1. Expert Q&A: Protecting a person with dementia from financial abuse - Weds 26 June, 3:30-4:30 pm

    Financial abuse can have serious consequences for a person with dementia. Find out how to protect a person with dementia from financial abuse.

    Sam, our Knowledge Officer (Legal and Welfare Rights) is our expert on this topic. She will be here to answer your questions on Wednesday 26 June between 3:30 - 4:30 pm.

    You can either post questions >here< or email them to us at talkingpoint@alzheimers.org.uk and we'll answer as many as we can on the day.

Prompting memories - good or bad?

Discussion in 'ARCHIVE FORUM: Support discussions' started by cescaclem, Jun 15, 2008.

  1. cescaclem

    cescaclem Registered User

    Jun 15, 2008
    12
    London
    Hi! My father-in-law has been diagnosed with Alzheimers. When we show him a recent photo of his immediate family, he can't recall any of the names (or he gets them muddled with people from his past). My question is: is it good to keep showing him the photo and telling him who the people are, or should we leave it in case it distresses him?
    Thank you for any answers!
     
  2. jenniferpa

    jenniferpa Volunteer Moderator

    Jun 27, 2006
    39,417
    Hi and welcome to Talking Point.

    I think the break point is distress. Is he distressed? Because if so then don't do it. Is he entertained? Then do do it. Just don't think that by showing the picture he'll actually be learning anything or expect him to remember. I know there's a saying "use it or lose it" but AD is a progressive disease and when it comes to memories you have to accept what is there and what is not. Lots of people with dementia do get pleasure from looking at old photos, particularly when they're not presented as a "quiz".

    Best wishes
     
  3. Skye

    Skye Registered User

    Aug 29, 2006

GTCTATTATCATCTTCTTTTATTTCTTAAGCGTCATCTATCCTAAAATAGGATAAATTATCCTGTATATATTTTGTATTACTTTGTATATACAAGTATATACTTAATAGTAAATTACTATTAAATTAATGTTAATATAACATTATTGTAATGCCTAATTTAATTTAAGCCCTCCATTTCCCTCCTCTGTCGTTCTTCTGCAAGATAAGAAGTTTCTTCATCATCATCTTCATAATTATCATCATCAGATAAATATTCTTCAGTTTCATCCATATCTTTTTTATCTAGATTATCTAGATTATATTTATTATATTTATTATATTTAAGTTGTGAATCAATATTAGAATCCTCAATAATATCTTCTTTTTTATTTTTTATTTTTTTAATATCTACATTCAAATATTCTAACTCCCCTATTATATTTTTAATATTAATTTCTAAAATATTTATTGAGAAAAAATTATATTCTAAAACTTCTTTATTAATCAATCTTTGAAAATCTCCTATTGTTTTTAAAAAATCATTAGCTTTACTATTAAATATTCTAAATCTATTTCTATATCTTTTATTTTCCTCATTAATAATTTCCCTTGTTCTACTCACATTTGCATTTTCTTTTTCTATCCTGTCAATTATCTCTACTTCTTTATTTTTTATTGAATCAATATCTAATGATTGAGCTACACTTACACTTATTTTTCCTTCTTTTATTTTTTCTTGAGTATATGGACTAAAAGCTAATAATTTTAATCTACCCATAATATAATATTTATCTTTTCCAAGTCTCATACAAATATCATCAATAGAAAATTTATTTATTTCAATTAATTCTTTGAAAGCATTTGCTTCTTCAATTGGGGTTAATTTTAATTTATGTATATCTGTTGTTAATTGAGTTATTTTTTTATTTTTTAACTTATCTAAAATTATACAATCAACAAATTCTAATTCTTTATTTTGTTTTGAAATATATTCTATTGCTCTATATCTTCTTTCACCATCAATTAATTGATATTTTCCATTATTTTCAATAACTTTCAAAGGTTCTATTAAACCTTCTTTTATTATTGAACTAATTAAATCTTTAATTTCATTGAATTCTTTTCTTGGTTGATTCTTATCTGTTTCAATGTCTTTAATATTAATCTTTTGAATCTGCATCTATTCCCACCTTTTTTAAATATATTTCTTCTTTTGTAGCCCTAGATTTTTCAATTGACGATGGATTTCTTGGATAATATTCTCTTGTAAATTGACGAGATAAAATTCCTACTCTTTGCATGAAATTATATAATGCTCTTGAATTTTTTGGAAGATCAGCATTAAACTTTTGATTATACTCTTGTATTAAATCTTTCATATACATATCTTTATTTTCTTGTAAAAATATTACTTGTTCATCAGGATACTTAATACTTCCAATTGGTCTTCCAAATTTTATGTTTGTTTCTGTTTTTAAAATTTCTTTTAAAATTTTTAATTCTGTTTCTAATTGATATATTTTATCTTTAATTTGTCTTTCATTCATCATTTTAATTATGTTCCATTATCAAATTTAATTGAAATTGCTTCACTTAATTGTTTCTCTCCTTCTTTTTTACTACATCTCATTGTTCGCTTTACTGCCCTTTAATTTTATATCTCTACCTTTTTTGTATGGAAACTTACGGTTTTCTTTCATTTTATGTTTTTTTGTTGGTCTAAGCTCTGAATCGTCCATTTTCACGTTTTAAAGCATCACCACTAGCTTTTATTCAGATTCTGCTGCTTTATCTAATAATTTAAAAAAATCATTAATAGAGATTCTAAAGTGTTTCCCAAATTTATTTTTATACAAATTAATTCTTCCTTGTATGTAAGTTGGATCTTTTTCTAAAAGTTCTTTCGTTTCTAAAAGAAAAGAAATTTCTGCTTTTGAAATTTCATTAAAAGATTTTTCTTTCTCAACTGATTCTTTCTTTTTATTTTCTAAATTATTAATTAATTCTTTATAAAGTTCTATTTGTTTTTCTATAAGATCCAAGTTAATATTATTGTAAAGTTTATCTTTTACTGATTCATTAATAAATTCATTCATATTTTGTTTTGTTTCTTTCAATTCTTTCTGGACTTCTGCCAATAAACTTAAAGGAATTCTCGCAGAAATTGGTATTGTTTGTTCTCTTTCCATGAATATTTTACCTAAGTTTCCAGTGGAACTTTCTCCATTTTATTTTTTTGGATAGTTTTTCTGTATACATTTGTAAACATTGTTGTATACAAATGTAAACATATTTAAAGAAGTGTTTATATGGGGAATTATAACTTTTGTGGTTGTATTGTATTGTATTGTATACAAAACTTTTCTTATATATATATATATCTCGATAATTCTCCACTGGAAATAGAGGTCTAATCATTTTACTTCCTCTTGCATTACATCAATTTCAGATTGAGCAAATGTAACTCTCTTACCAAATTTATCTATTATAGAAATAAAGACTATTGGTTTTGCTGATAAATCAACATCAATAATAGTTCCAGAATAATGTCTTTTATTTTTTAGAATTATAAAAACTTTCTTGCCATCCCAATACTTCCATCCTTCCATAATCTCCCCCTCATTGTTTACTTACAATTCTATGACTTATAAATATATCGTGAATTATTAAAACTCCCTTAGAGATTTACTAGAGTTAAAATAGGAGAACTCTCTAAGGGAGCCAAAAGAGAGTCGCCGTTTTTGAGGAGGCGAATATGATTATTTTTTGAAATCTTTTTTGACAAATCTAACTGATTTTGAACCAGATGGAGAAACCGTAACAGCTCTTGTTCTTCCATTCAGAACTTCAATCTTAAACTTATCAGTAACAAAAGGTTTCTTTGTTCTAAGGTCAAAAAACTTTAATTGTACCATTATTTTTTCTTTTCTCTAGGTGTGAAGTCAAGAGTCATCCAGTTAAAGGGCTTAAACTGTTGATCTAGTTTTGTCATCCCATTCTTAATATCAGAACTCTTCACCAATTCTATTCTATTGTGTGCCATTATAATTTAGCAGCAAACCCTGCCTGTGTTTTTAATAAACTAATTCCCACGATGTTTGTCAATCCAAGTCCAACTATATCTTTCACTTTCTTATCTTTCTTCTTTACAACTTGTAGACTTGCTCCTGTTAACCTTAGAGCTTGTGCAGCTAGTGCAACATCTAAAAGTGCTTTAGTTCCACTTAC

17,000
    SW Scotland
    HI, cescaclem, welcome to TP.

    I'd say, if it is people of the immediate family, who are likely to visit, try to keep the memories alive for as long as possible. But only as long as it is not upsetting your FIL. His failure to remember may be disturbing to him, and it's not worth pushing it.

    Just my opinion, of course, others may disagree.

    All the best,
     
  4. cescaclem

    cescaclem Registered User

    Jun 15, 2008
    12
    London
    Thanks!

    Both those replies are helpful, thanks so much! As a new member, I'm gaining a lot just browsing all these forums.

    thanks again for taking the trouble to reply!
     
  5. citybythesea

    citybythesea Registered User

    Mar 23, 2008
    632
    coast of texas
    When it came to memories...I think the hardest part is the caretaker accepting that the patient no longer holds the key to that memory. Mom was a gentle AD patient. I kept items in her room that would invoke memories but did not quiz her...we changed out odd little items every month and sometimes when they were new she would slightly remember them....sometimes she would spend days staring at the object and finally give in and ask about it. If mom was having a good day I would tell her the truth if it was a bad day I would just pass it off as decoration. I learned quickly that a bad day and reminding her that her memory was lapsing was just plain cruel to her. Those days she rembered we shared valued time that I will miss.


    HUGS

    Nancy
     
  6. cescaclem

    cescaclem Registered User